I think that I shall never see

A billboard lovely as a tree.

Indeed, unless the billboards fall,

I'll never see a tree at all.


About the Poet

Joyce Kilmer was born on December 6, 1886, in New Brunswick, New Jersey. Kilmer attended Rutgers Preparatory School and graduated in 1904. He attended Rutgers College from 1904 to 1906, then transferred to Columbia University, where he completed his bachelor’s degree in journalism in 1908. That same year, he married poet Aline Murray.


After Kilmer graduated college, he took a job teaching Latin at a high school in Morristown, New Jersey, and wrote features for The Literary DigestThe NationTown & Country, and The New York Times. From 1909 to 1912, he worked for Funk and Wagnalls, writing definitions for The Standard Dictionary, and continued to write magazine articles for publication.


In 1911, Kilmer published his first poetry collection, A Summer of Love (The Baker & Taylor Company). Two years later, he published what would become his most famous poem, “Trees,” in Poetry magazine. The poem was included in his second collection, Trees and Other Poems (Doubleday, Doran & Company, 1914).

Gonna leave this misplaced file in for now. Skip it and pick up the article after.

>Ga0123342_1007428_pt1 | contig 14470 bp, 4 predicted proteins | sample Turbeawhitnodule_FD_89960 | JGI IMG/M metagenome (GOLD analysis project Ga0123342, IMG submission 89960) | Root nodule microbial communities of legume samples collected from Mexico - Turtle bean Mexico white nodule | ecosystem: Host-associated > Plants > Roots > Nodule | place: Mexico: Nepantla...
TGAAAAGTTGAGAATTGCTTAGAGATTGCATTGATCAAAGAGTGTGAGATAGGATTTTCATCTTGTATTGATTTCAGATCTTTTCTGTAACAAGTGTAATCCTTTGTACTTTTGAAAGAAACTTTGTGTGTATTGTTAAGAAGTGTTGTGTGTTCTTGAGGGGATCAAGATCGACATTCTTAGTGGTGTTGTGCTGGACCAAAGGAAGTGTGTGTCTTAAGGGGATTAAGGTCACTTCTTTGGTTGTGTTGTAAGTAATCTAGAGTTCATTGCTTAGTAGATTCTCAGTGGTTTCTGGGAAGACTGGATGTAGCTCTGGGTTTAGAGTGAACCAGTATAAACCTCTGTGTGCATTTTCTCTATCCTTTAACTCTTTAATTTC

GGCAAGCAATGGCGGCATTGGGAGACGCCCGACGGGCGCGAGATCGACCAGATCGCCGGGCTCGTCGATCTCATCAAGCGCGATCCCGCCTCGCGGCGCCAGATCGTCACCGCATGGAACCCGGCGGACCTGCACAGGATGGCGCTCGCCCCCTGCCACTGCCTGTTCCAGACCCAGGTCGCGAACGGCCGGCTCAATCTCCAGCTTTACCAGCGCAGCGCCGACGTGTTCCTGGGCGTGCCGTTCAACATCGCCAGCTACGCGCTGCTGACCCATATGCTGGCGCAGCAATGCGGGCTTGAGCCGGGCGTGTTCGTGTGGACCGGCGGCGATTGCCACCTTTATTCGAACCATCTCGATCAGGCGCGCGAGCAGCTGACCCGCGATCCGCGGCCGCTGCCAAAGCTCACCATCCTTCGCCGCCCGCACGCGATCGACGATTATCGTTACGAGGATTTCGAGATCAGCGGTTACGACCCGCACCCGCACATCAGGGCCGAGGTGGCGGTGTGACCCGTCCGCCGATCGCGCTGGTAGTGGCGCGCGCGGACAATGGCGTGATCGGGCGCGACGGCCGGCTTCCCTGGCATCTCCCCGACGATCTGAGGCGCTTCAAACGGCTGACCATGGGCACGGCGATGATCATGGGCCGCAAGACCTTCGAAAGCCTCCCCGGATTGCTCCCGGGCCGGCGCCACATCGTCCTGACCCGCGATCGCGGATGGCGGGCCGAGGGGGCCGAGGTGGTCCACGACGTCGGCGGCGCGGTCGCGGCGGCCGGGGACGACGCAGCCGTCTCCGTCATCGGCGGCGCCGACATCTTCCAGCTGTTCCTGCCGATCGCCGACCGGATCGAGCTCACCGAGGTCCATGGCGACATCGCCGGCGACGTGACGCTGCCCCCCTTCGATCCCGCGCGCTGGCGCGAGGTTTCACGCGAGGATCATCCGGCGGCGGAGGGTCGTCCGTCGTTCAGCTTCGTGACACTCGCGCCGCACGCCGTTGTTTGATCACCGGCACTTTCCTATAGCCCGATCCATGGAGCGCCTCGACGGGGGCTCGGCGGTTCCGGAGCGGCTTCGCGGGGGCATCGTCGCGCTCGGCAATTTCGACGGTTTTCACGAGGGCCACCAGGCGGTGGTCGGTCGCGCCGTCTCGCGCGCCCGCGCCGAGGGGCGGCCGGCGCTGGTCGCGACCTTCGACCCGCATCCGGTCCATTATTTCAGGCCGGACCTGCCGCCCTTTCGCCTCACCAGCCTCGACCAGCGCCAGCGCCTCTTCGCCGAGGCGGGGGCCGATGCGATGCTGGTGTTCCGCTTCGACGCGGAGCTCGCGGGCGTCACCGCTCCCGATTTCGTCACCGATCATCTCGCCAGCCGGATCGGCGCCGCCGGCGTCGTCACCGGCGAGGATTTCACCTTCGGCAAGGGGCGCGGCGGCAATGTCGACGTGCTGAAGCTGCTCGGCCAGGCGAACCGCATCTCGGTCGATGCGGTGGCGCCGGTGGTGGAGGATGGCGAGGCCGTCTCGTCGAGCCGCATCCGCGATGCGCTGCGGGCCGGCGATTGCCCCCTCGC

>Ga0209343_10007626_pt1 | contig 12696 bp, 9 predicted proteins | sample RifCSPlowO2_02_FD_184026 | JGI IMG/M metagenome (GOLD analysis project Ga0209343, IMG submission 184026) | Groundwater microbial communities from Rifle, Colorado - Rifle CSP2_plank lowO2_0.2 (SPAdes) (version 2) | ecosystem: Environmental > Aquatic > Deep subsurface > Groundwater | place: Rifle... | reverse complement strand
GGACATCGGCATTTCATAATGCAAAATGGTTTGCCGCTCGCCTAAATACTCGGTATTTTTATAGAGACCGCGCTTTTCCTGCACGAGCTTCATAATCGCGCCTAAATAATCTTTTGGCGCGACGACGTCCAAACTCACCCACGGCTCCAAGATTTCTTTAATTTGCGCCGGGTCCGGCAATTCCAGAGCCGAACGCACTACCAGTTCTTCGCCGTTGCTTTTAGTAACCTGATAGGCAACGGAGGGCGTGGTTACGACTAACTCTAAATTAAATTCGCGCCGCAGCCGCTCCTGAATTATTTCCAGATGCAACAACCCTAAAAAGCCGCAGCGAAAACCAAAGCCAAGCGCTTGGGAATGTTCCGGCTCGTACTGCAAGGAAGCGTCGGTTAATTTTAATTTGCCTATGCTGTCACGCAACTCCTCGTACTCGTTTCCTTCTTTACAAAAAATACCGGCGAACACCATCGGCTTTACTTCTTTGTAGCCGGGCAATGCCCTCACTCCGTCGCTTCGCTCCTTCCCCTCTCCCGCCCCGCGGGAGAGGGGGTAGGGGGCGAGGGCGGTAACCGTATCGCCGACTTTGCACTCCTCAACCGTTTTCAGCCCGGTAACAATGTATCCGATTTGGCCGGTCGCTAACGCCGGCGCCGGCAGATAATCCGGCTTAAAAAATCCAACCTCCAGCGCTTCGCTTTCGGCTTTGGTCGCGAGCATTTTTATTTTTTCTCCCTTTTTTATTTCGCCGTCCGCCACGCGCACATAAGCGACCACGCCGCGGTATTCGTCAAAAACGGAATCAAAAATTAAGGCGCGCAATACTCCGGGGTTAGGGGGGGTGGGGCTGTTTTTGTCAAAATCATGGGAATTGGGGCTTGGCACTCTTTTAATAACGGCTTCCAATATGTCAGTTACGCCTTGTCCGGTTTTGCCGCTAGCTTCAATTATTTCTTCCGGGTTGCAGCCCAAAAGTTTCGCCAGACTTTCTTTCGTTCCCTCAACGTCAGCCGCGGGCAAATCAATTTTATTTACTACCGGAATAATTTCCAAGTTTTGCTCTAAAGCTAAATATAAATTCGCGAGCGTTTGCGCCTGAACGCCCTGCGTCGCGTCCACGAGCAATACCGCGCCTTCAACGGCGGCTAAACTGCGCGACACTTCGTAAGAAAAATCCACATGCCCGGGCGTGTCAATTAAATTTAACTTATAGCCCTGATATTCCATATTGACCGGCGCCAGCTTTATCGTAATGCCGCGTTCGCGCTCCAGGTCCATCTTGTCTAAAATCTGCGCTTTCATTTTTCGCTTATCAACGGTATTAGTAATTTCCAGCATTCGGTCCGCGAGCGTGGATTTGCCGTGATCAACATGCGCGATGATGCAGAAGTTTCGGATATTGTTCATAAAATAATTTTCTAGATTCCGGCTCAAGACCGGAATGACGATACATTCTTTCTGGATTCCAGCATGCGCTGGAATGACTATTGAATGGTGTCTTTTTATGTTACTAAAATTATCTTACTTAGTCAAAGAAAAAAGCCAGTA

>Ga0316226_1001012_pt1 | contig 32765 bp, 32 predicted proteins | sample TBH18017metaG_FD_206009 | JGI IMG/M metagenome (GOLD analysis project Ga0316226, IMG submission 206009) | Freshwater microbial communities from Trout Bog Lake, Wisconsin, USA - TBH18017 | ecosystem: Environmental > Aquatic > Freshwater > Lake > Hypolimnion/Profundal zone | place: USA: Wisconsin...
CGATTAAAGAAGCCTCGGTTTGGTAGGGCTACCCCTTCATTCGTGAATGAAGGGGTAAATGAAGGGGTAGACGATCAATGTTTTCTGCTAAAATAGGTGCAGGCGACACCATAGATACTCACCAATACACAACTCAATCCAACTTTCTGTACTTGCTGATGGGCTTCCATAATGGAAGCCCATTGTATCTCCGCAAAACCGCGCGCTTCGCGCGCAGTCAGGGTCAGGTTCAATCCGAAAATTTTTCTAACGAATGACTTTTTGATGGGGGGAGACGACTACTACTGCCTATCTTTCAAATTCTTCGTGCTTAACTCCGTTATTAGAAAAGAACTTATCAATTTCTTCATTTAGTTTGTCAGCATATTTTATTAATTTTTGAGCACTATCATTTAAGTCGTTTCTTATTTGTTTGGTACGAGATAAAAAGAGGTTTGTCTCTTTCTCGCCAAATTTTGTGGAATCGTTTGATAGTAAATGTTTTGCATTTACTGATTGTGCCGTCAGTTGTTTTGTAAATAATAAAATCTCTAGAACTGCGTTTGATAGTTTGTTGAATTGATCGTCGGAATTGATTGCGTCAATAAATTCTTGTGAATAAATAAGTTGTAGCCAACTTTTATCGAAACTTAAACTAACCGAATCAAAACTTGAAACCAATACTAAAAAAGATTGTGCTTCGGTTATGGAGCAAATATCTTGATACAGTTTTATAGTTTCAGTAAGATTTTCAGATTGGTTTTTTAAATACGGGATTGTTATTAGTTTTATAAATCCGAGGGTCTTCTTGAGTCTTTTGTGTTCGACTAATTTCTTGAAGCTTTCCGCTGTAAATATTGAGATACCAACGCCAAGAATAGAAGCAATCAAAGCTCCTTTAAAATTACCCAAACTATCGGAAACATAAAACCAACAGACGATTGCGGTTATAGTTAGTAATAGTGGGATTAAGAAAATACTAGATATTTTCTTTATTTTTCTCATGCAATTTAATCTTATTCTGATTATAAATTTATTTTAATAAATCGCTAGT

Kilmer published his last poetry collection, Main Street and Other Poems (George H. Doran Company, 1917), the same year he enlisted in the U.S. Army to serve in World War I, during which time he continued to write poems while fighting in the Sixty-Ninth Regiment. He died of a gunshot from a German sniper on July 30, 1918.

Monday, June 19, 2023

Pic of the Day

Some of you might not like his furriness or the sleeve tattoo, but honestly, how can you not fall in love with those eyes? I would let him cook for me any day. Those eyes are "bedroom eyes," if I have ever seen any, and Lord knows, I would be happy for him to be in my bed.